A "backstrap" is essentially the same cut as filet mignon; it's a muscle from the lower back that runs along the spine. It looks like beef--bright red & lean--smells like beef, and tastes like beef. You cook it exactly as you would a whole filet.

from Askthemeatman.com

October 9, 2010

Peanut Butter & Pumpkin Dog Treats

THANK YOU to everyone who's been voting for me in Project Food Blog. I didn't make it to round 4, but that's okay. I wasn't happy with my last post, so I wasn't surprised by the results. You see, I had people over on Saturday for my "luxury dinner party," drank too much champagne since I was celebrating my birthday, & woke up too late on Sunday (the day the post was due). I spend the entire day nursing a headache, editing pictures, and writing the post. I knew something was missing; it just didn't feel complete. But, since the deadline was looming, I submitted what I had. Of course, the next day I thought of a few other things I could have added to the post to make it better.

Nevertheless, I'd planned ahead just in case I did make it to the next round...which was a photo challenge. I actually made couscous-stuffed whole branzino last Monday, but I wasn't impressed with my photos or the recipe itself. So, I had an idea to make homemade dog treats and let my pups "help." My friend Corey was kind enough to take some photos while we were cooking.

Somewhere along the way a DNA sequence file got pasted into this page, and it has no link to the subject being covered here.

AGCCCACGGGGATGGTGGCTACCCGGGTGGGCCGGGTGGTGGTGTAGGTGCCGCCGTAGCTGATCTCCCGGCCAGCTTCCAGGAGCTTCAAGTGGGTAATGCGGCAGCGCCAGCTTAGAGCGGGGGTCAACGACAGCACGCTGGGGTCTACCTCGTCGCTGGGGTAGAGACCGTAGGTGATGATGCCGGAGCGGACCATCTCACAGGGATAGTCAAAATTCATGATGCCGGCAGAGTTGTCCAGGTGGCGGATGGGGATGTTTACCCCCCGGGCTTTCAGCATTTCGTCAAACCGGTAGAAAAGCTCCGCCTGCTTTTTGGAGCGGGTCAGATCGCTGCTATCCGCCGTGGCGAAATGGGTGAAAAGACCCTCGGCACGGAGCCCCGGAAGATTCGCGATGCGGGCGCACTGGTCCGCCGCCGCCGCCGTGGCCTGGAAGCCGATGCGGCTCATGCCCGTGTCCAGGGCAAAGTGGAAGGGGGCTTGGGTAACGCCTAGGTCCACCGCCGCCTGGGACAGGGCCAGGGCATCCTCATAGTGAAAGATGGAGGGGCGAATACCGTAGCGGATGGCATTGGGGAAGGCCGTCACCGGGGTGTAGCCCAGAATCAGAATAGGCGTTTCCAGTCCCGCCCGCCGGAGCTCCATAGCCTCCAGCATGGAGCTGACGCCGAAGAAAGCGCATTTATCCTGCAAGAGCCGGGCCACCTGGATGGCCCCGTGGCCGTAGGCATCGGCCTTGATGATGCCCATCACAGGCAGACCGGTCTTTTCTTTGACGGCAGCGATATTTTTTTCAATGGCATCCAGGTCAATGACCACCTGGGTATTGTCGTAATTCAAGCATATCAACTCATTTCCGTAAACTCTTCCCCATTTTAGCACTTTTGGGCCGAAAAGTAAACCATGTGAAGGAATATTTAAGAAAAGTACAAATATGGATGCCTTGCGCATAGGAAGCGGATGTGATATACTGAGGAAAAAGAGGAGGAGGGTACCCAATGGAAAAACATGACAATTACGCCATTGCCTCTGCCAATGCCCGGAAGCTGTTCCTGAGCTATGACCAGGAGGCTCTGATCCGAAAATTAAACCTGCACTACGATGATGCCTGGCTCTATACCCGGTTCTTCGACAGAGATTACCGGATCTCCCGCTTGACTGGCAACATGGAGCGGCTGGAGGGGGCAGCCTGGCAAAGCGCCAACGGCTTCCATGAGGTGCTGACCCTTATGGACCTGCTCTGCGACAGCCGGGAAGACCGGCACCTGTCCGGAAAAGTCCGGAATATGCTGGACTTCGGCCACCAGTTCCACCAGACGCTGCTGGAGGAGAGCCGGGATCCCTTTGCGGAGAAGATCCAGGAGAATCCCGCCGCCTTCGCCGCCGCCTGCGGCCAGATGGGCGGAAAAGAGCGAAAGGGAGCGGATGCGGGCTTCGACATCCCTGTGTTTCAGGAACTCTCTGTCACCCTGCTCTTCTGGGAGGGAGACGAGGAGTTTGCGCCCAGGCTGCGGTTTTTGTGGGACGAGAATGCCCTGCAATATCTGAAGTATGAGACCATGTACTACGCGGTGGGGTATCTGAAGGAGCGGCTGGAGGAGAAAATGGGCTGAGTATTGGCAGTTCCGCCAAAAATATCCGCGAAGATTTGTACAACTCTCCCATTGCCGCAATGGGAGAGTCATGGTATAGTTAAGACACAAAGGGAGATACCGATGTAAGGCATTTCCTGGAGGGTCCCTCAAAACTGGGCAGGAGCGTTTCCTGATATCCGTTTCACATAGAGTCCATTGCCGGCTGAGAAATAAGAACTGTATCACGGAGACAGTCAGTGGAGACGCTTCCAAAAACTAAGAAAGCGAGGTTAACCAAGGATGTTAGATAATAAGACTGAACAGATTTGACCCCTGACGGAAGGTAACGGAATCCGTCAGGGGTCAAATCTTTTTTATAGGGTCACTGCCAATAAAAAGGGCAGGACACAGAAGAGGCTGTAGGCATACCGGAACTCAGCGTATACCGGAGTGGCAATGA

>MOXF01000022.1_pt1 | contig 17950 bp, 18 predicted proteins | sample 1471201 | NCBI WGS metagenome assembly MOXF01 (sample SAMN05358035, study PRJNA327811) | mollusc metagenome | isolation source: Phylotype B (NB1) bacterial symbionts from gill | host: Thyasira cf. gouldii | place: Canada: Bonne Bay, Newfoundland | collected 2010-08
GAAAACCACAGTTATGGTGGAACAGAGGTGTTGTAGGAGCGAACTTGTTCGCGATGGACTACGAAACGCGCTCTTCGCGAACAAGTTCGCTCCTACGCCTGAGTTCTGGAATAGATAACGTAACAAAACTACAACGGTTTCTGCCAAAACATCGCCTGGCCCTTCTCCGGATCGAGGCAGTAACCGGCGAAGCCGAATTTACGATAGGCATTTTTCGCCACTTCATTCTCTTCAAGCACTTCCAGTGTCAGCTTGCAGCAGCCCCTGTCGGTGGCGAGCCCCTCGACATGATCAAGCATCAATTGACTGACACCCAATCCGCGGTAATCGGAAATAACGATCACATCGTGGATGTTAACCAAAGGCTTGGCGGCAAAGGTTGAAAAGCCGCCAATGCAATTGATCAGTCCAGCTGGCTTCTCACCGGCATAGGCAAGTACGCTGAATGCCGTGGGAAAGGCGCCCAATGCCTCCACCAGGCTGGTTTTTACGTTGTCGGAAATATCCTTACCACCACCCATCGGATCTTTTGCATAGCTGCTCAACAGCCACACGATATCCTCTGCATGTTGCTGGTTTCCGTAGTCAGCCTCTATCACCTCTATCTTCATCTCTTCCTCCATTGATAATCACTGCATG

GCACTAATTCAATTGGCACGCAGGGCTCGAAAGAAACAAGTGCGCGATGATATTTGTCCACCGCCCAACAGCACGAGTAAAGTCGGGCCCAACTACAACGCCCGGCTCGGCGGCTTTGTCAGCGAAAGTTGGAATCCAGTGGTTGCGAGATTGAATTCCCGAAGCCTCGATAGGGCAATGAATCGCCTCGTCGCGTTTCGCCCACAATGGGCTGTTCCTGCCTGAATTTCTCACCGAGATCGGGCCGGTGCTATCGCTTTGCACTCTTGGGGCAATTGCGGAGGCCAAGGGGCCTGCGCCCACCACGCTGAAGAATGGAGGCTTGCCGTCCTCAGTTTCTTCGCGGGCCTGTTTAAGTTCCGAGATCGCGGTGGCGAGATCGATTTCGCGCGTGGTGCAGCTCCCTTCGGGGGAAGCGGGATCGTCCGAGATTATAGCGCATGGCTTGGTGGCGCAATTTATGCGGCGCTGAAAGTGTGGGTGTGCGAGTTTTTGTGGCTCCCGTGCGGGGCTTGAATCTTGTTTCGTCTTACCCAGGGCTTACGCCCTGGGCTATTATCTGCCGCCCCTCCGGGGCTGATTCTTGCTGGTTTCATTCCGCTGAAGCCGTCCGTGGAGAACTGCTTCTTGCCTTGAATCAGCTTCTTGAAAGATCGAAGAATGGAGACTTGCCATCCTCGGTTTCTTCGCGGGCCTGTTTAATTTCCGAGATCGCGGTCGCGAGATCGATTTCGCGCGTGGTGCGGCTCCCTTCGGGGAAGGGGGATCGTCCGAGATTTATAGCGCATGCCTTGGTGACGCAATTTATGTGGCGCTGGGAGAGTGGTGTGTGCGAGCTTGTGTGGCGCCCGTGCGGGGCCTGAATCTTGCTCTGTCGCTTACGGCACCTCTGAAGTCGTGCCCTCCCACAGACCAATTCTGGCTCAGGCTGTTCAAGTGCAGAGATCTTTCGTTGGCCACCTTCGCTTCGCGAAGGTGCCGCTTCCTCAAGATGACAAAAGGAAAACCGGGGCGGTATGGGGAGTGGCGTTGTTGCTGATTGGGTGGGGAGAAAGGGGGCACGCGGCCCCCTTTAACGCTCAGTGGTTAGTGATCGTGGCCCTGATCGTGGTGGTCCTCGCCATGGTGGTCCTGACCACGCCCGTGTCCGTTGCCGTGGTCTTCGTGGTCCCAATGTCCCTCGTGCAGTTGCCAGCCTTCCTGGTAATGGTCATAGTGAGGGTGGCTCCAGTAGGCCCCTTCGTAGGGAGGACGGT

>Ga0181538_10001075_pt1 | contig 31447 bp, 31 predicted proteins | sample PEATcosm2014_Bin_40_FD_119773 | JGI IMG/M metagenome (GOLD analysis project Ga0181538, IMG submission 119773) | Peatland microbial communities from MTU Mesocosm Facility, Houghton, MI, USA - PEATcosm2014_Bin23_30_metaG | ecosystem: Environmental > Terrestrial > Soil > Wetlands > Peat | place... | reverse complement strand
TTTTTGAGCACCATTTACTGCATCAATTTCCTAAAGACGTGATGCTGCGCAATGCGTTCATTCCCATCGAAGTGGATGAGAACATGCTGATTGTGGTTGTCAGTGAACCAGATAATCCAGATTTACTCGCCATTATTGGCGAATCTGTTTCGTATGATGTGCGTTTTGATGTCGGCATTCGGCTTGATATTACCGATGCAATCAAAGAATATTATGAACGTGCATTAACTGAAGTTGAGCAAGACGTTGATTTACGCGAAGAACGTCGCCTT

Don’t let his big brown eyes & floppy ears fool you; Arlo’s kind of a pain in the ass. In fact, right at this moment his barking his head off in my ear at nothing in particular. At least he’s not chewing something up. Like my shoes, FIVE pairs of which he’s already destroyed.

October 3, 2010

Project Food Blog: Luxury Dinner Party (Challenge #3)


Project Food Blog is the first-ever interactive competition where thousands of Foodbuzz Featured Publishers are competing in a series of culinary blogging challenges for the chance to advance & a shot at the ultimate prize: $10,000 & a special feature on Foodbuzz.com for one year.

Challenge Prompt: Celebrate! Whether you're an experienced host or an entertaining newbie, get creative & host a luxurious dinner party where your guests will discover new tastes & exotic flavors. Share your hosting secrets with readers, like how to cook for a crowd, plan a menu, or involve guests in the prep.


This challenge couldn't have come at a better time, because yesterday was my 37th birthday. Age has never bothered me before, but for some reason 37 bothers me. I woke up yesterday with terrible back pain; I just felt old. However, as far as birthday celebrations go, it was a pretty good one...I had a multi-course dinner at Araka with my girlfriends on Wednesday, met a couple other friends at Monarch for dinner & drinks on Thursday, saw Anthony Bourdain speak on Friday, & threw a Spanish tapas tasting party last night.